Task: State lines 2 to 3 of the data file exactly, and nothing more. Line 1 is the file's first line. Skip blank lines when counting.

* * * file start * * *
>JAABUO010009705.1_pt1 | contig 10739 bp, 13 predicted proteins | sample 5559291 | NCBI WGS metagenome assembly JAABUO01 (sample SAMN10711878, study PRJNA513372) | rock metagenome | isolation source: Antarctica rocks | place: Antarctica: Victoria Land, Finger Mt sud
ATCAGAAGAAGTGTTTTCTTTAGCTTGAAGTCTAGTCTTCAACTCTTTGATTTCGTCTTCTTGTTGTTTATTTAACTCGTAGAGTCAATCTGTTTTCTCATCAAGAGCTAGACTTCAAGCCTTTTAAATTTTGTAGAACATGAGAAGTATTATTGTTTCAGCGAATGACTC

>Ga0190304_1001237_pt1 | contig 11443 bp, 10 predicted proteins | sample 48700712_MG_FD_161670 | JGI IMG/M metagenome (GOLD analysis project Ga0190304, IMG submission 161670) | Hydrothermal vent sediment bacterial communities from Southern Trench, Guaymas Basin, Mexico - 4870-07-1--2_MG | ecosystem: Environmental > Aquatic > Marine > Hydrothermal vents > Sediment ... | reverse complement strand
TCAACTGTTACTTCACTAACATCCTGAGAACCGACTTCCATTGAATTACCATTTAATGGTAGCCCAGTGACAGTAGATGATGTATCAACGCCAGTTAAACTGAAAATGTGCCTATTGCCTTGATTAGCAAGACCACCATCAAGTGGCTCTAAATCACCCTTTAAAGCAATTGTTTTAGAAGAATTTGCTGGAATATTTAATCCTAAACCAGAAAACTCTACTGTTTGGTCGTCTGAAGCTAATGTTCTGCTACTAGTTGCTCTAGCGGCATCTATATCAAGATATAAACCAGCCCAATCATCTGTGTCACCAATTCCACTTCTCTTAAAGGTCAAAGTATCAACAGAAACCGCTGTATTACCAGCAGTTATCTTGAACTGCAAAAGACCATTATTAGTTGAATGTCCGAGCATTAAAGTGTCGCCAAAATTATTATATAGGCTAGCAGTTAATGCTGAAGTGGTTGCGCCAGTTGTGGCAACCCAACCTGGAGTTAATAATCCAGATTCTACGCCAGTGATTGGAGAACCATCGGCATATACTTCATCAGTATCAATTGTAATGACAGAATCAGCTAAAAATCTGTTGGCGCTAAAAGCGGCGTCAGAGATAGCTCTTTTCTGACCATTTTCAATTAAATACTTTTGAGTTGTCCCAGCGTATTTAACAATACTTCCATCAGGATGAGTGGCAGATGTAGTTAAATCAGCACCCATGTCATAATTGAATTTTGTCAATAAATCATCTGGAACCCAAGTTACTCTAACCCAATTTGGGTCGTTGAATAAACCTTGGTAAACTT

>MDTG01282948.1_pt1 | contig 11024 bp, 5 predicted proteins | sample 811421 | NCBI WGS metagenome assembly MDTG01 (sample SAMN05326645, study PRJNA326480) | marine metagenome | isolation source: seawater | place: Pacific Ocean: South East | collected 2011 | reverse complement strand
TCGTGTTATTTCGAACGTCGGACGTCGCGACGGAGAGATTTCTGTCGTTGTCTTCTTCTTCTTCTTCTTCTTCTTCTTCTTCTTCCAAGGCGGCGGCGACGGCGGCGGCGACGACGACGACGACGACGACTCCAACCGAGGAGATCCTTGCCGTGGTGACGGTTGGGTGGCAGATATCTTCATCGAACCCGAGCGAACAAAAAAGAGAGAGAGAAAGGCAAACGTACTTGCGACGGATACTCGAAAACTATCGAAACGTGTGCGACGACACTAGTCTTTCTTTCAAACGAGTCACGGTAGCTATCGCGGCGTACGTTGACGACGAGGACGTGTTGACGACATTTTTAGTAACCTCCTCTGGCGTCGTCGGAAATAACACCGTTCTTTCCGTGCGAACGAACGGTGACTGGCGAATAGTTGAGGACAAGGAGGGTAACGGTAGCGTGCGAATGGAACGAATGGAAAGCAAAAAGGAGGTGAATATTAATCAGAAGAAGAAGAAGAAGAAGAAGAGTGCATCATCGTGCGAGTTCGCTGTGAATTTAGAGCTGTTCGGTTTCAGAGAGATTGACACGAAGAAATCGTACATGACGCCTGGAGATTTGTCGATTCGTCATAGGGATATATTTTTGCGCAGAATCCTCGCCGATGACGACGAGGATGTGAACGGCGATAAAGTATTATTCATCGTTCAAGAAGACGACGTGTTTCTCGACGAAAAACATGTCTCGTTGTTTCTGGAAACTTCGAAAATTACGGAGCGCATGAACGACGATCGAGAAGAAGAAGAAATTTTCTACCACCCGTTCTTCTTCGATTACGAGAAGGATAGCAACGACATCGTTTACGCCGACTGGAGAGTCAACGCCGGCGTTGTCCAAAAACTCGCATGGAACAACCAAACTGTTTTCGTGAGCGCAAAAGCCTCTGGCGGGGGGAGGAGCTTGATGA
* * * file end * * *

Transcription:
ATCAGAAGAAGTGTTTTCTTTAGCTTGAAGTCTAGTCTTCAACTCTTTGATTTCGTCTTCTTGTTGTTTATTTAACTCGTAGAGTCAATCTGTTTTCTCATCAAGAGCTAGACTTCAAGCCTTTTAAATTTTGTAGAACATGAGAAGTATTATTGTTTCAGCGAATGACTC

>Ga0190304_1001237_pt1 | contig 11443 bp, 10 predicted proteins | sample 48700712_MG_FD_161670 | JGI IMG/M metagenome (GOLD analysis project Ga0190304, IMG submission 161670) | Hydrothermal vent sediment bacterial communities from Southern Trench, Guaymas Basin, Mexico - 4870-07-1--2_MG | ecosystem: Environmental > Aquatic > Marine > Hydrothermal vents > Sediment ... | reverse complement strand